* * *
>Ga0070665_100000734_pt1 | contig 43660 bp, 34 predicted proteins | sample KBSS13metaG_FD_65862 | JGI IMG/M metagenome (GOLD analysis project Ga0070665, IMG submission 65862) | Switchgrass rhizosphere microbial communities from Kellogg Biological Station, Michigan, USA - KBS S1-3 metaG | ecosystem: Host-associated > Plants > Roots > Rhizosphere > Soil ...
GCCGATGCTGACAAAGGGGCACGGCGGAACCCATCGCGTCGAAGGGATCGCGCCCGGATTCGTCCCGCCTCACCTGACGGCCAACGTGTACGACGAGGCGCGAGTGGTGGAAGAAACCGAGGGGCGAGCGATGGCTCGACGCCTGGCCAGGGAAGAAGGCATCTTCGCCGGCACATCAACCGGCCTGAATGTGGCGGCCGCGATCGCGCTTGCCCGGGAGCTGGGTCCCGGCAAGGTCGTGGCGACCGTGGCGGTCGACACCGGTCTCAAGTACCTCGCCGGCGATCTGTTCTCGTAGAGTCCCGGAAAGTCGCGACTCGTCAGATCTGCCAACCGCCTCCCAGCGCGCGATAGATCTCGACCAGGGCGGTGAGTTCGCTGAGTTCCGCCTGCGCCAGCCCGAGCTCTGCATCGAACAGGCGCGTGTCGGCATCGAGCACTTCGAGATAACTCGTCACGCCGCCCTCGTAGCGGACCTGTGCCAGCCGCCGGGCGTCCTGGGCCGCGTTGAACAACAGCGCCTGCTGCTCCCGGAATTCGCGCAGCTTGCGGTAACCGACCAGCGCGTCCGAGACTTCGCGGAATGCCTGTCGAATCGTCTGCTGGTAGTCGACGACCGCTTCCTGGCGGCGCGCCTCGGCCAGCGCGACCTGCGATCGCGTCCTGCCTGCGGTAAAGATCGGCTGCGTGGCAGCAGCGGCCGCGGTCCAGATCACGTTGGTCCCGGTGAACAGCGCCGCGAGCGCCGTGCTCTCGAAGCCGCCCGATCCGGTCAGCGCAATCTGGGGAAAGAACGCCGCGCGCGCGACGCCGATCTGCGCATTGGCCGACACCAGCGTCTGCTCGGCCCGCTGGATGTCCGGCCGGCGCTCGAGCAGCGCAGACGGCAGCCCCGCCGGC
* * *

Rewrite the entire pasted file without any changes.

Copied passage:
>Ga0070665_100000734_pt1 | contig 43660 bp, 34 predicted proteins | sample KBSS13metaG_FD_65862 | JGI IMG/M metagenome (GOLD analysis project Ga0070665, IMG submission 65862) | Switchgrass rhizosphere microbial communities from Kellogg Biological Station, Michigan, USA - KBS S1-3 metaG | ecosystem: Host-associated > Plants > Roots > Rhizosphere > Soil ...
GCCGATGCTGACAAAGGGGCACGGCGGAACCCATCGCGTCGAAGGGATCGCGCCCGGATTCGTCCCGCCTCACCTGACGGCCAACGTGTACGACGAGGCGCGAGTGGTGGAAGAAACCGAGGGGCGAGCGATGGCTCGACGCCTGGCCAGGGAAGAAGGCATCTTCGCCGGCACATCAACCGGCCTGAATGTGGCGGCCGCGATCGCGCTTGCCCGGGAGCTGGGTCCCGGCAAGGTCGTGGCGACCGTGGCGGTCGACACCGGTCTCAAGTACCTCGCCGGCGATCTGTTCTCGTAGAGTCCCGGAAAGTCGCGACTCGTCAGATCTGCCAACCGCCTCCCAGCGCGCGATAGATCTCGACCAGGGCGGTGAGTTCGCTGAGTTCCGCCTGCGCCAGCCCGAGCTCTGCATCGAACAGGCGCGTGTCGGCATCGAGCACTTCGAGATAACTCGTCACGCCGCCCTCGTAGCGGACCTGTGCCAGCCGCCGGGCGTCCTGGGCCGCGTTGAACAACAGCGCCTGCTGCTCCCGGAATTCGCGCAGCTTGCGGTAACCGACCAGCGCGTCCGAGACTTCGCGGAATGCCTGTCGAATCGTCTGCTGGTAGTCGACGACCGCTTCCTGGCGGCGCGCCTCGGCCAGCGCGACCTGCGATCGCGTCCTGCCTGCGGTAAAGATCGGCTGCGTGGCAGCAGCGGCCGCGGTCCAGATCACGTTGGTCCCGGTGAACAGCGCCGCGAGCGCCGTGCTCTCGAAGCCGCCCGATCCGGTCAGCGCAATCTGGGGAAAGAACGCCGCGCGCGCGACGCCGATCTGCGCATTGGCCGACACCAGCGTCTGCTCGGCCCGCTGGATGTCCGGCCGGCGCTCGAGCAGCGCAGACGGCAGCCCCGCCGGC